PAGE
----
The values here are just estimates to illustrate that the amount the heart pumps can alter depending on what is going on to the body.
      (35 votes)
  • hopper cool style avatar for user Madeliv
    What can I compare a 5 mmHg and 120 mmHg pressure to? Is the pressure comparable to e.g. the pressure of a car on your foot? More/less?
    (9 votes)
    Default Khan Academy avatar avatar for user
    • aqualine ultimate style avatar for user Brandon Wise
      The pressure of the atmosphere on a surface near sea level is about 15 PSI (pounds per square inch). There are about 52 mmHg in a single unit of PSI. So if you think about it this way 120 mmHg is equal to somewhere around 2.32 PSI. In my experience the average inflation pressure for a car tire is 22 PSI so that should give you a reference point. We are not tires.
      (32 votes)
  • blobby green style avatar for user Vrunda Monani
    for the blood test blood is taken out from arteries or vein?
    (7 votes)
    Default Khan Academy avatar avatar for user
    • mr pants teal style avatar for user Spoorthi😀
      There are a number of reasons why veins receive such preferential treatment by medical professionals around the globe. Firstly, veins are comparatively easier to draw blood from, physically speaking, as the placement of veins is such that they are close to the surface of skin. This makes the process easier by avoiding a deep needle plunge just to draw a bit of blood. On the contrary, arteries are located a bit deeper in the skin, so it doesn’t make much sense to make the process unnecessarily difficult – and potentially dangerous.

      The walls of veins are also thinner than arteries, which enables them to hold more blood (more volume). This quickens the process of blood collection and simultaneously results in more blood released into the sample tube. It’s also easier to pierce a vein than it is to pierce an artery, so drawing blood from a vein is less painful for the subject.

      The pressure in the veins is less than that of the arteries, so there’s a smaller chance of blood coming back through the spot where you were punctured by the needle before the tiny wound is healed.
      (13 votes)
  • piceratops ultimate style avatar for user v.tricia
    I'm going through these as a nursing student and I guess it only got interesting asking why have two ventricles. (don't reptiles have 3 chambers?) Not necessarily a problem with your program, more my instructor, but you might assume the student knows the proceeding material at least.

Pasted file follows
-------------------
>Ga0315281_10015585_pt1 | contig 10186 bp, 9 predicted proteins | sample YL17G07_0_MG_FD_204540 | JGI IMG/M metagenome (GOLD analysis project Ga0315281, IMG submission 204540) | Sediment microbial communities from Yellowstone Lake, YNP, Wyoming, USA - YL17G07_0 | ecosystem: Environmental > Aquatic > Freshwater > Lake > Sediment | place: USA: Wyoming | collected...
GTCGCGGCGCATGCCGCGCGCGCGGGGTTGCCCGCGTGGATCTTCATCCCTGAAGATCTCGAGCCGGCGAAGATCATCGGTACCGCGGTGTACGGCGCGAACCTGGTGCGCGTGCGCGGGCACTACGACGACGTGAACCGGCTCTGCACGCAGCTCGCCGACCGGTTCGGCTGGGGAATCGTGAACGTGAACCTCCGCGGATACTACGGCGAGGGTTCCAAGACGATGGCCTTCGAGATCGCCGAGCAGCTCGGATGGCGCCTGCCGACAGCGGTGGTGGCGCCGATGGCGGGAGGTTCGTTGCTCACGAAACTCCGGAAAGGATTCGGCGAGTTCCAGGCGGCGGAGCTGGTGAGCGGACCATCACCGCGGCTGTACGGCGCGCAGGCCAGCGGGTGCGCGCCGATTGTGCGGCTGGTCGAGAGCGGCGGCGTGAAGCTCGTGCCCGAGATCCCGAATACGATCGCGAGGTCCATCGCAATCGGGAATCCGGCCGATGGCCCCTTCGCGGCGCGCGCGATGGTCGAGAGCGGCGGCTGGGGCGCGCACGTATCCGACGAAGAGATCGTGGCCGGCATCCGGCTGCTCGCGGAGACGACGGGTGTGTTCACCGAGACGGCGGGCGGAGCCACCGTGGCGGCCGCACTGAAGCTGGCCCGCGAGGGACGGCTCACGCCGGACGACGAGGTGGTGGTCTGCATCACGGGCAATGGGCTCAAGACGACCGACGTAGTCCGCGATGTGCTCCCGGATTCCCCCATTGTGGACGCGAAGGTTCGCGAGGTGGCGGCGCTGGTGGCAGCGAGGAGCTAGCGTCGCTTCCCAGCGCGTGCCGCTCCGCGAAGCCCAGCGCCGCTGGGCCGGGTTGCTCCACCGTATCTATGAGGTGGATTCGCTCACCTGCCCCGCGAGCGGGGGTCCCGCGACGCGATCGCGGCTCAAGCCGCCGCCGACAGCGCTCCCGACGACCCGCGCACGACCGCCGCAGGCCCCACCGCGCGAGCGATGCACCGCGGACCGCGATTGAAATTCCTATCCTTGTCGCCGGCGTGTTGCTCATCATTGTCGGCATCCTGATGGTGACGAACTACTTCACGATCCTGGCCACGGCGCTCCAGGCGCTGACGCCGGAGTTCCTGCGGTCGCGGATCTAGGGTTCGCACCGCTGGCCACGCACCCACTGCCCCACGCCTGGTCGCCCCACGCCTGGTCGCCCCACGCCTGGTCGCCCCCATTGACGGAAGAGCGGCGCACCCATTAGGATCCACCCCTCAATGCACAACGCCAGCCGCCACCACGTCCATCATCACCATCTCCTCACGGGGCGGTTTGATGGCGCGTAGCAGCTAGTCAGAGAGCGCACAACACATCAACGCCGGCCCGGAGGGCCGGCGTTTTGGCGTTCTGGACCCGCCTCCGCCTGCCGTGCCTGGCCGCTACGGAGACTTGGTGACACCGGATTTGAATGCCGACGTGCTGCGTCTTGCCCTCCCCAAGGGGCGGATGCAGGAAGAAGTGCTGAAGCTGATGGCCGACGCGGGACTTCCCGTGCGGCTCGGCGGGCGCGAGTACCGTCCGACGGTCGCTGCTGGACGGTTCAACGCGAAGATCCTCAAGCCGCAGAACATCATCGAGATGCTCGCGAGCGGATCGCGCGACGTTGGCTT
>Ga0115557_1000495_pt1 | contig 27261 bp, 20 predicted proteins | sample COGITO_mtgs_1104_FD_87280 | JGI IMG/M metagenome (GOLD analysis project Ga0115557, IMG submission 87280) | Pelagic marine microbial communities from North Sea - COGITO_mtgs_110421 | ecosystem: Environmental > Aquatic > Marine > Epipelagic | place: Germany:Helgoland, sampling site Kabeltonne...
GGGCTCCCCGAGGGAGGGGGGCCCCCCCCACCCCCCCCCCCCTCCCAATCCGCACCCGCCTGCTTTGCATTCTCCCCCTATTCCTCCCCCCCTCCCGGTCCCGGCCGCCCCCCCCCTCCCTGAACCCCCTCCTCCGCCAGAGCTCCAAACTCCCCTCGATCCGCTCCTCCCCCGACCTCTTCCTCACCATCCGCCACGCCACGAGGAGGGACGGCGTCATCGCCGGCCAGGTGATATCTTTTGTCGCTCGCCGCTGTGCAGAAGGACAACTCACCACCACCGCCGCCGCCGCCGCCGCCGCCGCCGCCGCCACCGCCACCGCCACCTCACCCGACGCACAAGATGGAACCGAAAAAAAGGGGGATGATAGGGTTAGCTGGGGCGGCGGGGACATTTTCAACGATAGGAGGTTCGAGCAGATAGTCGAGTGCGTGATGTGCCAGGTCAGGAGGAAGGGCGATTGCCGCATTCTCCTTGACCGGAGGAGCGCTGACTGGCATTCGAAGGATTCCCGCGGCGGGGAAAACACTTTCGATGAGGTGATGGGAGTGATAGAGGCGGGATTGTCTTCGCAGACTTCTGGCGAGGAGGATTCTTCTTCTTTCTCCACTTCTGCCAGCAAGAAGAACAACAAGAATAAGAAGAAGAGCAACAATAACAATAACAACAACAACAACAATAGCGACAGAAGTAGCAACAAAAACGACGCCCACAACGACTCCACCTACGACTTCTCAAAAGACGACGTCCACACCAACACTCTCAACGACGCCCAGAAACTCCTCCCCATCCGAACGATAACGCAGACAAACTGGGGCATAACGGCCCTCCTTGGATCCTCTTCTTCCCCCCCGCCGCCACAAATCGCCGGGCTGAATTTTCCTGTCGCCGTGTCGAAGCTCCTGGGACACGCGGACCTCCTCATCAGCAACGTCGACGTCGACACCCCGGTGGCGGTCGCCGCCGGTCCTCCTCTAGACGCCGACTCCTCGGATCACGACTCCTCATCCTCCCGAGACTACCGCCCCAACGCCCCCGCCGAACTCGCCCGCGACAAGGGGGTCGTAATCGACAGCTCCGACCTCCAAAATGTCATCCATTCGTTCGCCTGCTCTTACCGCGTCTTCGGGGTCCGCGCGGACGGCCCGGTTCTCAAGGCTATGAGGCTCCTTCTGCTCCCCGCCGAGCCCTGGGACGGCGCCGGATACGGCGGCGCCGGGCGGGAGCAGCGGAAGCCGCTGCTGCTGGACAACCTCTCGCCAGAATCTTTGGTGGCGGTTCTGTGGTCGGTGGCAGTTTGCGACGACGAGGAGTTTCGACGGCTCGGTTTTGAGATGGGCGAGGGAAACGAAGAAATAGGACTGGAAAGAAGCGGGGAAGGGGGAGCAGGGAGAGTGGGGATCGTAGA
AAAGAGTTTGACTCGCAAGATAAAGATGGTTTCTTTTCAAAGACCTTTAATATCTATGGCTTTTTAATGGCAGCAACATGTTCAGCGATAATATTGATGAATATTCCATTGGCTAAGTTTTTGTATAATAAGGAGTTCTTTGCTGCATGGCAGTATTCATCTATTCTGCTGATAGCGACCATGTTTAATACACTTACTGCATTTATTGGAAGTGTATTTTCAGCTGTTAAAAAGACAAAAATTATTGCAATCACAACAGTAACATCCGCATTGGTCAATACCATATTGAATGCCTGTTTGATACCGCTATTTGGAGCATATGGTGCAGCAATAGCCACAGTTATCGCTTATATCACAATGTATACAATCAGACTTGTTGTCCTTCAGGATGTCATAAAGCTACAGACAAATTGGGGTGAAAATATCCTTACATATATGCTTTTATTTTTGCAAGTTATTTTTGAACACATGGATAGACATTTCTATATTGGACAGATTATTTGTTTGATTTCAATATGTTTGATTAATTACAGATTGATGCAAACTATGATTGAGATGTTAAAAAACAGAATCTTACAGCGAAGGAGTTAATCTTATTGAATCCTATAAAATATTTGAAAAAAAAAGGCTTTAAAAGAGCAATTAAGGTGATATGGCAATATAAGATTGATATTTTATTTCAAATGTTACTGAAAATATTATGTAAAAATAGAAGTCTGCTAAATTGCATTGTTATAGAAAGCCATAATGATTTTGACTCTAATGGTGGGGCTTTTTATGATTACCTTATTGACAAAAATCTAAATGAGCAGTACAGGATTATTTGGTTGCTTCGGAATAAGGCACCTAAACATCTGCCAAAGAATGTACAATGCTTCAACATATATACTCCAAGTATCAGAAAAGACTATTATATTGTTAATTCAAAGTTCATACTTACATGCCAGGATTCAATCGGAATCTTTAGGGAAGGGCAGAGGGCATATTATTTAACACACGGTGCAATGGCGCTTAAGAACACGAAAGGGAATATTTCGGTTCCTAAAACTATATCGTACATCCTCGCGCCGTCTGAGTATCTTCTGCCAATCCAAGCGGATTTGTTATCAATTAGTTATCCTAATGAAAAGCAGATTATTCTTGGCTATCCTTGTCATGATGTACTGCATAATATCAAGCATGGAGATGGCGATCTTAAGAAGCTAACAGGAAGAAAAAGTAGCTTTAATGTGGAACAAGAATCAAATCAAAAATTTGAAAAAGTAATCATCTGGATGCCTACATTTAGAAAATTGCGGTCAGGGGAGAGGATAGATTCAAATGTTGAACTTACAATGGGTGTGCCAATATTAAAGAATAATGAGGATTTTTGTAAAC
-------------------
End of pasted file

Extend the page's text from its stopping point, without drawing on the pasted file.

(6 votes)
    Default Khan Academy avatar avatar for user
    • male robot hal style avatar for user timo.honkonen89
      Fishes have simple blood circulation: one atrium, one ventricle that pumps blood to gills where the blood flows to tissues and back to the heart.

      Reptiles have imperfect double circulation: two atrium and one chamber. Blood flows from tissues to one atrium and to the only ventricle. ventricle pumps blood to the lungs and also to the systemic flow. From the lungs blood comes back to the heart (another atrium) and to the only ventricle where oxygenated blood mixes with unoxygenated.

      Birds and mammals have perfect double blood circulation. It's the most efficient because it generates the highest oxygen levels in the systemic flow. So tissues have more oxygen and therefor cells can keep up higher metabolic rate than for example reptile-cells.
      Birds and mammals are warm-blooded and our metabolic rate and capability to action is not so determined by the temperature of environment.
      (3 votes)
  • hopper happy style avatar for user Calin Tif
    On the last part where they debunk the suggestion that a system without the blood going back to the heart, instead going straight to the lungs, they say it won't work because the amount of pressure required to make the blood move that much would break the capillaries. What if we just had stronger capillaries? Isn't that a valid solution?
    (3 votes)
    Default Khan Academy avatar avatar for user
    • male robot hal style avatar for user Satwik Pasani
      It is a valid solution, but not an easily attainable one. To strengthen the capillaries, the wall needs to be thickened at the cost of easy diffusion of materials across it. Or, the collagenous material impregnated with hard salts, loosing the highly flexible nature of capillaries.
      Nature, after millions of years of evolution, came up with the perfect amount of tradeoff for a good capillary, which needs to be accompanied by a system which saves it from rupture.
      (9 votes)
  • aqualine ultimate style avatar for user Isaiah Pannell
    Why does the heart need to be closer to the left side of our body??
    (4 votes)
    Default Khan Academy avatar avatar for user
  • blobby green style avatar for user hrconsultingmexico
    When you described a hemoglobin being a protein that uses iron to help bind to O2 molecules, what happens when the body lacks iron? Does something happen with the blood flow or does it interfere with binding the oxygen molecules to the hemoglobin?
    (4 votes)
    Default Khan Academy avatar avatar for user
    • duskpin tree style avatar for user Brooke
      A lack of iron is called anaemia and means that the haemoglobin protein can't be formed so less oxygen can bind. General symptoms are weakness, fatigue, pale skin and dizziness. On a blood film, red blood cells are small (microcytic) and pale (hypochromic).
      (4 votes)
  • hopper happy style avatar for user Tanzim Hossain
    In the last Paragraph, it's said that blood pressure is low in capillary tubes. But as blood flows from the capillaries to the veins, what causes the blood pressure in veins?
    (4 votes)
    Default Khan Academy avatar avatar for user
    • blobby green style avatar for user Noorani Tejani
      blood flows in the venules and veins because of more blood coming from the arteries and arterioles and capillaries.In veins within muscles muscle contractions aid in the flow of blood to the heart.Veins have valves which prevent the backflow of blood.
      (3 votes)